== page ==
Offer in compromise: Think twice if the statute of limitations is almost up.
I often have clients who are very focused on an offer in compromise. But before we plunge in, the first thing I do is check on how much longer the IRS has to collect the tax.
Here is why:
1. An offer in compromise extends the timeframe the IRS has to collect by amount of time it is pending. The submission of an offer in compromise stops the IRS collection process, and you give that time back if it is rejected. The IRS has ten years to collect unpaid taxes.
2. Offers in compromise can take a minimum of six to nine months for investigation. If the initial investigation results in a rejection or a result you disagree with, you have the right to file an appeal and have the IRS findings reviewed. Many offers in compromise are rejected at the outset and require appeals for resolution. This appeal process to take another six to nine months. That is a total of anywhere between six to eighteen months from the time of offer submission to acceptance.
3. If the offer in compromise is ultimately accepted, consider how quick you can pay in the agreed upon value of the settlement. The IRS will give you up to two years to pay the settlement amount after acceptance. The offer is not completed until the final payment is made. Also consider that a compromise entails a five year probationary period to remain current on all filings and payments.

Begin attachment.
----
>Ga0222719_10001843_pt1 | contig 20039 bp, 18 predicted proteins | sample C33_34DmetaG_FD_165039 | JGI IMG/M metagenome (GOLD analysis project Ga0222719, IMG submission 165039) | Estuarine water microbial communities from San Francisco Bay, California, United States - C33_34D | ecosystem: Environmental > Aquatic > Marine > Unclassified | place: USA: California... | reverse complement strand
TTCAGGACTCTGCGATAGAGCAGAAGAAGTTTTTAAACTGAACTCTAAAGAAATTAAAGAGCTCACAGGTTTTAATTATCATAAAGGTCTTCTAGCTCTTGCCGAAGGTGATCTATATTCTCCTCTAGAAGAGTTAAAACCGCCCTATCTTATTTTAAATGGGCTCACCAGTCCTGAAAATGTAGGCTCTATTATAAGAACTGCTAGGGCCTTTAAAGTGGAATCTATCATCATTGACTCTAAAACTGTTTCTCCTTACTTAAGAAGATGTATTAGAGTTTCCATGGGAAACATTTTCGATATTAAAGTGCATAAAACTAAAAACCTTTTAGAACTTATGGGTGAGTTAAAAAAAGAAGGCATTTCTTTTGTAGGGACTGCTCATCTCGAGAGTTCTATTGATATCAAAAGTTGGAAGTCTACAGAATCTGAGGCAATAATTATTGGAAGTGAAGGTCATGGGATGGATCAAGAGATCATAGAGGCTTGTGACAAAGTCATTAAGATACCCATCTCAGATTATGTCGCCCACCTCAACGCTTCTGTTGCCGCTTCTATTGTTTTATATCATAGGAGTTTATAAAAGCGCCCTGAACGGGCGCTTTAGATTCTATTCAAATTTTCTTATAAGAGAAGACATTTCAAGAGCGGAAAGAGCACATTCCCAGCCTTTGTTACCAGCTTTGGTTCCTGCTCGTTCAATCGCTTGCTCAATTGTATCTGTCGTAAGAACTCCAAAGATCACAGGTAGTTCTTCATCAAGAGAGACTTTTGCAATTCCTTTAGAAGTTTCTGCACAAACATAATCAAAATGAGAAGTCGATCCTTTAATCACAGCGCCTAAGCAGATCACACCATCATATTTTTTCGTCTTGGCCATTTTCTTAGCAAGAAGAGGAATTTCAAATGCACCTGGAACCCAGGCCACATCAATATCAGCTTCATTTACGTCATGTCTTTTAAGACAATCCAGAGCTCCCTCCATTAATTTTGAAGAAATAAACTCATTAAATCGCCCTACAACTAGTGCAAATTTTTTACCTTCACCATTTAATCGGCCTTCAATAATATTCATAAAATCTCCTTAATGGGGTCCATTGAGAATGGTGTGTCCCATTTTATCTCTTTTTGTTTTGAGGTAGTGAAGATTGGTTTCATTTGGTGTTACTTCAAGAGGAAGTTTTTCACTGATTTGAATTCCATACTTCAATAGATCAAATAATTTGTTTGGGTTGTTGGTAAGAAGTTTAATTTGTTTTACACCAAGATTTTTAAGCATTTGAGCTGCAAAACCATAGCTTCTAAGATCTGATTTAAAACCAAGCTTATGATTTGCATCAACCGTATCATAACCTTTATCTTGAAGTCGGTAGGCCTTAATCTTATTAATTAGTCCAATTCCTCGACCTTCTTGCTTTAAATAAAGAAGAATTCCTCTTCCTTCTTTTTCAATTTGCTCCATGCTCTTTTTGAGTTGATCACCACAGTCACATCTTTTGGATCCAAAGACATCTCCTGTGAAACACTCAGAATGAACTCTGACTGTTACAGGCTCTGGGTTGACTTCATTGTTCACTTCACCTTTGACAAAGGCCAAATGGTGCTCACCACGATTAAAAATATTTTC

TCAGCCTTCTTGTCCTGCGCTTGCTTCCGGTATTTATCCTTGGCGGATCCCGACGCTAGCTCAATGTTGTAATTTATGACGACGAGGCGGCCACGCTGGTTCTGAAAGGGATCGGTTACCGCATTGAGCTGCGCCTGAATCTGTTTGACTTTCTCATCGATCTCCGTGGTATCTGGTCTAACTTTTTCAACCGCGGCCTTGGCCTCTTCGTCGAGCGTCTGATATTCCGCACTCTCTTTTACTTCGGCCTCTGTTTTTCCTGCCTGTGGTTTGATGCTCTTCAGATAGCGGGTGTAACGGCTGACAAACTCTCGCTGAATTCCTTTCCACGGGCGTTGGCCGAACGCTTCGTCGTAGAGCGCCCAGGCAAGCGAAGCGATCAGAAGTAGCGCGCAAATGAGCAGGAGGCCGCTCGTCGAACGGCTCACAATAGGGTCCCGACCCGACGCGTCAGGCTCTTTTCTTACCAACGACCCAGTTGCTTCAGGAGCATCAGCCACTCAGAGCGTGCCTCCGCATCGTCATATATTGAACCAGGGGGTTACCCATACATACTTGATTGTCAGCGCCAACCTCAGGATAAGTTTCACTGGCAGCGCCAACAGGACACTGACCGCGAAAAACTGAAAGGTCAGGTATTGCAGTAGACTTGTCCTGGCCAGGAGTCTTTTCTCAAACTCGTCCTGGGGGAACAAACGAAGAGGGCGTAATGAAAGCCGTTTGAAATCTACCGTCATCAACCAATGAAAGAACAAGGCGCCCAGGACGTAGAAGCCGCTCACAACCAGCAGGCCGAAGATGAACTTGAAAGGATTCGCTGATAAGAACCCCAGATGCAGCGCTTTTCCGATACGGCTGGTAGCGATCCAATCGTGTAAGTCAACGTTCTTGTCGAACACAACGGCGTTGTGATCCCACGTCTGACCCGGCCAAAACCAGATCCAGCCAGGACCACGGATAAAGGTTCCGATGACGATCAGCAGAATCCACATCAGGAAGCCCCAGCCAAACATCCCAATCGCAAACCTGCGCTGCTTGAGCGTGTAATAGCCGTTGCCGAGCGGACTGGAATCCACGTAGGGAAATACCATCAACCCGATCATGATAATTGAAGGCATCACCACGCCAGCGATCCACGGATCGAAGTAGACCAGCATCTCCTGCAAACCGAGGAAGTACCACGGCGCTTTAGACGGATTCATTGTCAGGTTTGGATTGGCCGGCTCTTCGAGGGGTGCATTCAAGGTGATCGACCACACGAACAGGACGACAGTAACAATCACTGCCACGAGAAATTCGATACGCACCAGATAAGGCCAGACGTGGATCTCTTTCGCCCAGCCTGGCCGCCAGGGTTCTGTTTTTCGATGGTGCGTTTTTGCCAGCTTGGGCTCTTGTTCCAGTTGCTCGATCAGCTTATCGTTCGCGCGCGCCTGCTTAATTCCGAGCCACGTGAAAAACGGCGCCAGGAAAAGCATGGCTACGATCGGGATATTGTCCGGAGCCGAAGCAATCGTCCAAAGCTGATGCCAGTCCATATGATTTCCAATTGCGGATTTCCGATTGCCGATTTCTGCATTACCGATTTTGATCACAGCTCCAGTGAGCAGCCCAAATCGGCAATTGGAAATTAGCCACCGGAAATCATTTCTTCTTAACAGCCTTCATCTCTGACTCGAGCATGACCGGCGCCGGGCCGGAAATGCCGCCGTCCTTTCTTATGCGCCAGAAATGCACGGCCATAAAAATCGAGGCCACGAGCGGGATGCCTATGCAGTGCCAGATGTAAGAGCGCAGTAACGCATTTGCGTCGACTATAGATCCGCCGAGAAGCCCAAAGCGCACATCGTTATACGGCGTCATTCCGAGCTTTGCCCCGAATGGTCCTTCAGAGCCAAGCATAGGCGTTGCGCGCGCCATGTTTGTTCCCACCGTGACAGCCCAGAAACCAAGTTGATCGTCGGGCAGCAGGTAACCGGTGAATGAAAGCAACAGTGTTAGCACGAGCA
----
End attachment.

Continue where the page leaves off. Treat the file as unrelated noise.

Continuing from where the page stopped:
4. If the offer is ultimately rejected or valued at a number that is more than what you can say “yes” to, you have lost very precious time and are back where you started.
Compare the pros and cons of #1 – #4 to the amount of time the IRS has remaining to collect the tax when the offer is about to be submitted. Even if the offer is accepted, it is very possible that the time you spent getting there would have put you at “game over” by expiration of the statute of limitations on collection.
It is always important to compare timing elements. I have seen too many clients come to me after submitting a bad offer who would have been done with the IRS if they held back and considered all strategies (uncollectible, bankruptcy, letting sleeping dogs lie). I am all for an offer in compromise – it is a program that works in the right scenario – but other options may be better on a risk/reward basis. If there are two to three years left on the IRS statute of limitations on collection, think hard before submitting an offer in compromise.